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TOPIC: The Memory Be Green - Hamlet in Historical Context

The Memory Be Green - Hamlet in Historical Context 3 years 8 months ago #5178

www.thyorisons.com/#Historical_Context

Government censors tried to prevent plays from saying anything about current events or recent history. Playwrights took that as a challenge - they tried to sneak things past the censors.

The most sensitive topic of the day was the result of a royal divorce about 70 years earlier. King Henry VIII wanted to divorce his wife Catherine because although she'd given him a daughter, Mary, she could no longer have children, and Henry wanted a male heir. Henry asked the Pope to approve the divorce but the Pope refused (mainly because the Vatican was surrounded by the armies of Catherine's nephew, Charles V of Spain). So Henry divorced England from the Catholic Church, made himself the head of the Anglican Church and approved the divorce himself. Then he seized the extensive lands owned by English Catholic monasteries. Those monasteries had accumulated that land over the centuries when wealthy men bequeathed land to the Church in exchange for prayers to help them pass from Purgatory to Heaven. A few years before Henry's divorce, Martin Luther had caused a schism in the Church, founding Protestantism as an alternative toCatholicism, by criticizing the corruption of the Catholic Church. Martin Luther claimed that corruption was caused mainly by the Church practice of selling dispensations (free passes out of Purgatory). Those dispensations had allowed the Church to acquire vast amounts of land throughout Europe. That land now had become a tempting target for European Kings - if they converted to Protestantism they could justify seizing the Church-owned lands within their realms.

So Henry got his divorce and seized the monastery lands and sold them. Thereafter many middle-class Englishmen owned former monastery lands, and thushad a vested interest in keeping England Protestant. Henry's second wife Anne Boleyn gave him a daughter, Elizabeth. Then Henry chopped off Anne's head. Henry went through several more wives, decapitating some, divorcing others, and he finally got a son, Edward. When Henry died young Edward became King Edward VI. But Edward was sickly and died a few years later. He was succeeded by Queen Mary, the Catholic daughter of Catherine. Queen Mary married her cousin Phillip II of Spain (son of Charles V). Mary and Phillip tried to return England to Catholicism, but despite killing a lot of Protestants (hence her nickname, "Bloody Mary"), they were only partly successful, partly because of the resistance of all those middle-class Englishmen who were now owners of former monastery lands. When Mary died, Phillip returned to Spain and Anne Boleyn's daughter became Queen Elizabeth I of England and Catholicism was once again banned in England. English Catholics had to pay heavy fines. Any Catholic priest caught saying Mass was executed for treason. The brother of one of young Shakespeare's teachers was a Catholic missionary who was caught and executed. There is evidence that William Shakespeare's father was a secret Catholic.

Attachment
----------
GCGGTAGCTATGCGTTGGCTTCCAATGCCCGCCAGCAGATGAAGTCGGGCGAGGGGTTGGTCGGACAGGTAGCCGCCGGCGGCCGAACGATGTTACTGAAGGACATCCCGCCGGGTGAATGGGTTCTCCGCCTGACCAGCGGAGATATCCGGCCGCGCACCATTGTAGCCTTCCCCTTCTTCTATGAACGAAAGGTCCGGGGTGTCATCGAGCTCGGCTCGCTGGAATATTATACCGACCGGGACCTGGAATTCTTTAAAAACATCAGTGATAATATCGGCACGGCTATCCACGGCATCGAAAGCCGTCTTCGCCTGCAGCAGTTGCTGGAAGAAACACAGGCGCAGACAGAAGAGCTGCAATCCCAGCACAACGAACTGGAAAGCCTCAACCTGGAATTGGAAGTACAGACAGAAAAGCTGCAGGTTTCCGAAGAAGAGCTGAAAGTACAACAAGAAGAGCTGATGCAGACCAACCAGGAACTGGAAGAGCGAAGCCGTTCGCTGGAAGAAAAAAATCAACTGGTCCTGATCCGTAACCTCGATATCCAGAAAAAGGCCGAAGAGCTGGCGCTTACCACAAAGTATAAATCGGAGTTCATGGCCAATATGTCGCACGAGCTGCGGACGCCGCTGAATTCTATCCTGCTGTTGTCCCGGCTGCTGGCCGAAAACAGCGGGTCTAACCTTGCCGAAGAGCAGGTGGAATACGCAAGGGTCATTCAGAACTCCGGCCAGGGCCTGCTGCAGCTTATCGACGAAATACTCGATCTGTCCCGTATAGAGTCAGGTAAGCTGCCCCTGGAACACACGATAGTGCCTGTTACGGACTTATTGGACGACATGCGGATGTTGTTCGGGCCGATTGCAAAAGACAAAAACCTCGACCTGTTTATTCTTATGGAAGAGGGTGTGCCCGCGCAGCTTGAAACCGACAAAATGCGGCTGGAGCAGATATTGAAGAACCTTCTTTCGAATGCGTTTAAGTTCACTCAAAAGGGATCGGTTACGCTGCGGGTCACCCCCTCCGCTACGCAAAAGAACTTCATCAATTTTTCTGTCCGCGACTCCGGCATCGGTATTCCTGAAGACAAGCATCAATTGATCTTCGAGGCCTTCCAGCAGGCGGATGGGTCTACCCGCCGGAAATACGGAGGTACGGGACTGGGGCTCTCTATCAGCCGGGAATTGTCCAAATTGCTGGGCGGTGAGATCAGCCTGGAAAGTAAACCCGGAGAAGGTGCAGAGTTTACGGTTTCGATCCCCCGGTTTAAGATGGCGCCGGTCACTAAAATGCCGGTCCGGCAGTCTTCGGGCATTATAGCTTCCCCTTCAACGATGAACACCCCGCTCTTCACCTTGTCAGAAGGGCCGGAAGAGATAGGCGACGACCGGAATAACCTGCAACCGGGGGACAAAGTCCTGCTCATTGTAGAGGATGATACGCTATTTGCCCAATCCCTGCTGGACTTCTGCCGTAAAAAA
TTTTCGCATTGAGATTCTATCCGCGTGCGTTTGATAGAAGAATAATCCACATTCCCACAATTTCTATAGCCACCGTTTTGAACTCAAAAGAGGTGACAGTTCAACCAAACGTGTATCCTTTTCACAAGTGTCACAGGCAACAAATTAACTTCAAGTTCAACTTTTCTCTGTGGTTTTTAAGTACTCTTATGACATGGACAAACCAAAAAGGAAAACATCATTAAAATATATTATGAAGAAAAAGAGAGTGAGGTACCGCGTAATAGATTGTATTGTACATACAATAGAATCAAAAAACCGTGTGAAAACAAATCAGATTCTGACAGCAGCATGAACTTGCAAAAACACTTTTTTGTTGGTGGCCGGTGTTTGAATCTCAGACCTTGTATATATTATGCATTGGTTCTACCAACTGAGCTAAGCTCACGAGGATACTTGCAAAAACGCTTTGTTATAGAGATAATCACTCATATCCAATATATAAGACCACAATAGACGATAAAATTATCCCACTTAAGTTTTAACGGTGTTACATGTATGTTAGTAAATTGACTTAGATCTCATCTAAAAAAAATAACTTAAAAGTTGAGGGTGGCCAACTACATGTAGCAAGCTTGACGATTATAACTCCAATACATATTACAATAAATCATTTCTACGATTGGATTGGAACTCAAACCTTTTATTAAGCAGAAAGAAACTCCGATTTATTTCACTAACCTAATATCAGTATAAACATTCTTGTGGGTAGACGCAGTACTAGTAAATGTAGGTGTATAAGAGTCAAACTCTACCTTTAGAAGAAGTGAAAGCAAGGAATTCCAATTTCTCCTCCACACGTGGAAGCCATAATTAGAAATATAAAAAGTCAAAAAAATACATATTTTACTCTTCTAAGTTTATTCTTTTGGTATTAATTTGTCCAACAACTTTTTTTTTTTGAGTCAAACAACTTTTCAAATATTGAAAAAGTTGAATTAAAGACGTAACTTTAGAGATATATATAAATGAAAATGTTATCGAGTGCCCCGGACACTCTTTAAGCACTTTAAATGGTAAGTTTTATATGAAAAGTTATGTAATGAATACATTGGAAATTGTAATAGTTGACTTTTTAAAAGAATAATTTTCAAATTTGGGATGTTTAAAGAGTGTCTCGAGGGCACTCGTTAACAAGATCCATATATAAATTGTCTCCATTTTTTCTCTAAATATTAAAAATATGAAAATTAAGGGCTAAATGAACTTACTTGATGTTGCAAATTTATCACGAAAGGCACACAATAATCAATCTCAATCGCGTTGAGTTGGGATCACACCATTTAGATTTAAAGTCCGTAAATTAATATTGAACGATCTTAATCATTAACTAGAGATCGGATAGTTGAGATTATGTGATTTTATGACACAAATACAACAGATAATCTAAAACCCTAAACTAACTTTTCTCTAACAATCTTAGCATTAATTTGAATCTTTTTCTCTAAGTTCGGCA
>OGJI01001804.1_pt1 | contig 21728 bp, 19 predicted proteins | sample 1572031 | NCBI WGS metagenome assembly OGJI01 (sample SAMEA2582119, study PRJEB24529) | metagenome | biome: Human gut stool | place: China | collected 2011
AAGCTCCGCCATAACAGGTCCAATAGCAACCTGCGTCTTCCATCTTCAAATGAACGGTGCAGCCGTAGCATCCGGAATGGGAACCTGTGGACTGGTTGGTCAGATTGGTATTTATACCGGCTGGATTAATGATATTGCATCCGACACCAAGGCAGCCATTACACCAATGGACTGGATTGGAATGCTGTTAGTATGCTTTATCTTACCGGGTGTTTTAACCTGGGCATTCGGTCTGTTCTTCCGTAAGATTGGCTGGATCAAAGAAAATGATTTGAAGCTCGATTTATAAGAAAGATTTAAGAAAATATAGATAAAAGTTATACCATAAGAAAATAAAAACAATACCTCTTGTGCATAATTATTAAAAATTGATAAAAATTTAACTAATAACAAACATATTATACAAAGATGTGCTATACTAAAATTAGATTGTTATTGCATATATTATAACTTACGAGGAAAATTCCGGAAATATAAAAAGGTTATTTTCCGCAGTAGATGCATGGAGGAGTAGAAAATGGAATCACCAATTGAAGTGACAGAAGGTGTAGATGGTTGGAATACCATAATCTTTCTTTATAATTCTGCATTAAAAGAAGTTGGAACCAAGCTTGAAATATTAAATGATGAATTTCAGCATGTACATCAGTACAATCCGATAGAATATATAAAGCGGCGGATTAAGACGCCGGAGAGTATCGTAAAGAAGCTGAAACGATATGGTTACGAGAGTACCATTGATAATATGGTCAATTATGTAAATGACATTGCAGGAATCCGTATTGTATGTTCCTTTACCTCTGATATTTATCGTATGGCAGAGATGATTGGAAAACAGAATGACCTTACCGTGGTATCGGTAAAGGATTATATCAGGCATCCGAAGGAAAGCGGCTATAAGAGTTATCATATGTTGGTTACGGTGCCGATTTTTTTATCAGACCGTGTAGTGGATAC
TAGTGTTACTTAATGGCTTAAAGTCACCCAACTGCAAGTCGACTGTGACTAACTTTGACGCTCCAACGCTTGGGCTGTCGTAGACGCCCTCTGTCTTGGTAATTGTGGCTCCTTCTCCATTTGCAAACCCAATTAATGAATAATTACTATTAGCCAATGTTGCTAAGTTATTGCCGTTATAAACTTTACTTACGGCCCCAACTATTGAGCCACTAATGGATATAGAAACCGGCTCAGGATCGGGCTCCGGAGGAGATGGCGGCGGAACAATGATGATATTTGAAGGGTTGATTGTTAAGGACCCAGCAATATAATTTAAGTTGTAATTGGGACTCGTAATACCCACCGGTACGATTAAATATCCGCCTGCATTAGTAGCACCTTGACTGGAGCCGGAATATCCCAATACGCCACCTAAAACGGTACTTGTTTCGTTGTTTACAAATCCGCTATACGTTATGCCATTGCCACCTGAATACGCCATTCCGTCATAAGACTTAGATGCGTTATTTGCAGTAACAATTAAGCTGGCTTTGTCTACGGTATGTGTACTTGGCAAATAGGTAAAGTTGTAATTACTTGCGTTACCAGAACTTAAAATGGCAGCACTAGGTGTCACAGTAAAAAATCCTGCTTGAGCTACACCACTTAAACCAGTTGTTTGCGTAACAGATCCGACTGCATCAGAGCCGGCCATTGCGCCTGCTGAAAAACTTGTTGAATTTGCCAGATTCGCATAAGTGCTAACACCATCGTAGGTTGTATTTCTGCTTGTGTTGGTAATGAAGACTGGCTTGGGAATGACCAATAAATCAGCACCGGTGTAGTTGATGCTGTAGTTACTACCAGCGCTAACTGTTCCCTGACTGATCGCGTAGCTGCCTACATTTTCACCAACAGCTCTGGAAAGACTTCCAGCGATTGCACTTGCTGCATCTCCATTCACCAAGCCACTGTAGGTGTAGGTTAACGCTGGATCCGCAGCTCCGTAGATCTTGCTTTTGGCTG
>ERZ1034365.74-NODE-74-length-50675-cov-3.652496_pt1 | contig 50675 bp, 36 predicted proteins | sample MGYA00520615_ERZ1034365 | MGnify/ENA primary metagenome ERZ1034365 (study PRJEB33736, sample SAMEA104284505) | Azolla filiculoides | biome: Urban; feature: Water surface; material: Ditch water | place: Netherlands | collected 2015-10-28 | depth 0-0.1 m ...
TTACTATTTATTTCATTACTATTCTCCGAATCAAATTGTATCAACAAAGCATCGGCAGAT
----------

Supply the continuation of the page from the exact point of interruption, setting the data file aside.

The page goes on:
In 1588, about 30 years after Mary died, Phillip II sent his Armada to attempt to "to recover of us, by strong hand and terms compulsatory, those foresaid lands" (like Fortinbras). Thanks to superior English seamanship and provident bad weather, the Armada was destroyed and England saved, but a dozen years later, when Hamlet steps on the stage, "the memory be green."

Purgatory was a major theme in Hamlet. The ghost of Hamlet's father was in Purgatory, doomed to walk the night trying to recover his "extorted treasure in the womb of earth." 30 years before (just as there was a 30-year gap between the death of Mary and the launching of the Armada), Hamlet's father had killed Fortinbras' father to gain lands that were Hamlet's inheritance. On that same day, Hamlet was born and a gravedigger was hired. In the play, Hamlet looked into a grave and said, "The very conveyances of his lands will hardly lie in this box; and must the inheritor himself have no more, ha?"

The "necessary question of the play" was "To be or not to be. That is the question." But to be or not to be what? Perhaps the answer was given earlier in the play when Bernardo was describing the ghost of Hamlet's father: "so like the king that was and is the question of these wars." That was Hamlet's dilemma - whether "TO BE OR NOT TO BE" . . . . "so like the king THAT was and IS THE QUESTION of these wars."

That theme still resonates today as nation-states wage war over land, turning those lands into graveyards.
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